The Madras high court on Tuesday sought clarification from the government over the Devanagri form of numeral printed in the new Rs 2000 currency on a PIL petition seeking to declare it invalid on the ground that the use of the script was against the Official Languages Act.
The Madurai bench of the high court rejected the Centre’s assertion that the inclusion of Devanagri numerals on the new Rs 2,000 note was a “design feature,” and not evidence of preference for a language.
A bench comprising justices S Nagamuthu and MV Muralidaran said that the new numerals represented a promise on the part of the RBI governor that the note carried a value of Rs 2,000, and therefore could not be considered a design feature.
It therefore needed to be a “legal” language, as defined by the 1963 Official Languages Act.
“As per Reserve Bank of India Act, the RBI’s Central Board can recommend designs to be printed on the currency notes. The Devanagari numerical is also a design,” the additional solicitor general (ASG) had argued.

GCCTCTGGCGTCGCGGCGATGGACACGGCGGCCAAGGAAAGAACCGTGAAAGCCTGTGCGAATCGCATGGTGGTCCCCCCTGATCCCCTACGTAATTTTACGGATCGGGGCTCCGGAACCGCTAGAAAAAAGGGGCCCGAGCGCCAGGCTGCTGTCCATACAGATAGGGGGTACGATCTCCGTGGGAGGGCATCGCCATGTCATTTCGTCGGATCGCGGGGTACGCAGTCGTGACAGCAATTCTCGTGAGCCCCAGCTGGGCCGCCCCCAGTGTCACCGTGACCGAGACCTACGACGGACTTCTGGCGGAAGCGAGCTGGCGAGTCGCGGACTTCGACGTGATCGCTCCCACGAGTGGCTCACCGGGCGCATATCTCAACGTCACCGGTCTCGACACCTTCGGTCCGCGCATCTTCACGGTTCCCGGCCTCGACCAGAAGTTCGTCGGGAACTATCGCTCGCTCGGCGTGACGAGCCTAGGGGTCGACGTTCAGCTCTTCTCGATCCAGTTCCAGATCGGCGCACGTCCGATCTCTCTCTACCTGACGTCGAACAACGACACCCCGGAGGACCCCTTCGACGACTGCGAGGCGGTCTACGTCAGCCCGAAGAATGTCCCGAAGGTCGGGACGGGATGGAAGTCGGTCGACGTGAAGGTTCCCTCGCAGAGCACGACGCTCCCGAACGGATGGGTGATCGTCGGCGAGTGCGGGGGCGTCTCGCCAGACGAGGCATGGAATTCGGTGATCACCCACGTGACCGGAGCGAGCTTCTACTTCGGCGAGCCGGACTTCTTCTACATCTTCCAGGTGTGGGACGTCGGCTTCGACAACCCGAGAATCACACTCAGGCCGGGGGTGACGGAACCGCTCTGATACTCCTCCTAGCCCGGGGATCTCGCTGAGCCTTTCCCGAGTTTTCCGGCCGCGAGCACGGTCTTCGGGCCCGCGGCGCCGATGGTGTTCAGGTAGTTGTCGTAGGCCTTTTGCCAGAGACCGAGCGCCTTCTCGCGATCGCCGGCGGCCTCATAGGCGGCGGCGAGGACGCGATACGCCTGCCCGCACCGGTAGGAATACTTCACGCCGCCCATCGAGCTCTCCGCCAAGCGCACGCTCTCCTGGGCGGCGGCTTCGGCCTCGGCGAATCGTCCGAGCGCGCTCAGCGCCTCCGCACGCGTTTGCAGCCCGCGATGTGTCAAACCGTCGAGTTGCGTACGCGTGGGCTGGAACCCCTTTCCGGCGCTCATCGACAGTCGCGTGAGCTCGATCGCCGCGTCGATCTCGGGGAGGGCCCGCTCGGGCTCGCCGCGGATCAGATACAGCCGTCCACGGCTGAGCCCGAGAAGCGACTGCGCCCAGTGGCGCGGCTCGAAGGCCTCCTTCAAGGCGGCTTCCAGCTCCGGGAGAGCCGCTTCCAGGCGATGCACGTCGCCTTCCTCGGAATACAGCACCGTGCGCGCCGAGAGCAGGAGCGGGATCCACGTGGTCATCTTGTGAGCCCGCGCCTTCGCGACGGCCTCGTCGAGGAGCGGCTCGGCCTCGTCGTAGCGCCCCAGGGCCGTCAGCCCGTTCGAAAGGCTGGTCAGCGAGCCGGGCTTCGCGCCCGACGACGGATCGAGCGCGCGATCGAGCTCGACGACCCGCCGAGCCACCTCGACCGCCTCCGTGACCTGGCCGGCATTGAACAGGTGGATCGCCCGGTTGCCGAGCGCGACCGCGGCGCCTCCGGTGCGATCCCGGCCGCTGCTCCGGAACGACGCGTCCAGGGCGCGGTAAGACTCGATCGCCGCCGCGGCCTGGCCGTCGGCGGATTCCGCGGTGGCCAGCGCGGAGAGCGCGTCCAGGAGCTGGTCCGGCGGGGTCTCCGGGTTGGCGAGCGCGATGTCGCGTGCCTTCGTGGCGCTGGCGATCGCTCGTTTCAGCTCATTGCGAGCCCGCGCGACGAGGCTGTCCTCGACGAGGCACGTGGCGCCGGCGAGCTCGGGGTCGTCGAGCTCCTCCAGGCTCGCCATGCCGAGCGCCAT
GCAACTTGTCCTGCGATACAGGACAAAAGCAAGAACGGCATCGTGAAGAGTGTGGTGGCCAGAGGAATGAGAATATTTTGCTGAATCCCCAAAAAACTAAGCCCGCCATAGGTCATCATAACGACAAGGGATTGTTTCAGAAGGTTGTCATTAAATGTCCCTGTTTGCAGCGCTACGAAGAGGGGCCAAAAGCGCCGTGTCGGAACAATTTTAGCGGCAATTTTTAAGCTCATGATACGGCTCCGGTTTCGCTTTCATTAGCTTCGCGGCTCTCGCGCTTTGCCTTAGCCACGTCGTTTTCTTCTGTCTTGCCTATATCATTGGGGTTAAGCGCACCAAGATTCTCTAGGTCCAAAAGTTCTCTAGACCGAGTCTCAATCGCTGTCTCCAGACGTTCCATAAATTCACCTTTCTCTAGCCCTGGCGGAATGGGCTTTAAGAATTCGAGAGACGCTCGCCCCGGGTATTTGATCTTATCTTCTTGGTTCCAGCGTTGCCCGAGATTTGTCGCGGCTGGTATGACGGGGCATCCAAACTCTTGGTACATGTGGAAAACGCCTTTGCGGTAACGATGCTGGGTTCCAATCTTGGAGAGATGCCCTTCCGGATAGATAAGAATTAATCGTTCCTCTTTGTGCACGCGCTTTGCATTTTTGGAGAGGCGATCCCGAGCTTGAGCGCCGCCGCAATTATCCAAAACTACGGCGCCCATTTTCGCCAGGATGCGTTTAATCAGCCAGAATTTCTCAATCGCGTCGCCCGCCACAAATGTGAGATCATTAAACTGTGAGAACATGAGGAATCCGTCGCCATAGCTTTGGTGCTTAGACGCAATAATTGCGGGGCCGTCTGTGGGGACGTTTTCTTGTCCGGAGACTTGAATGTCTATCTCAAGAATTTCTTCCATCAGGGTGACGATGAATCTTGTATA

The bench on Monday had, in response to a petition filed by KPT Ganesan, asked the Centre on what authority the new Devanagri numerals had been used in the new note.
Ganesan, in his petition, submitted that the printing of the numerals on the note in Devanagri was against the Official Languages Act, 1963.
He argued that there is a legal provision to only use the international form of the numerals, and therefore the new notes should be declared illegal and invalid.
Several political leaders, including Dr Anbumani Ramadoss of the Pataali Makkal Katchi, have already expressed their displeasure at the inclusion of the Devanagri numerals in the new currency.
The judges asked the ASG to get clarifications from the government and posted the matter to November 28 for further hearing.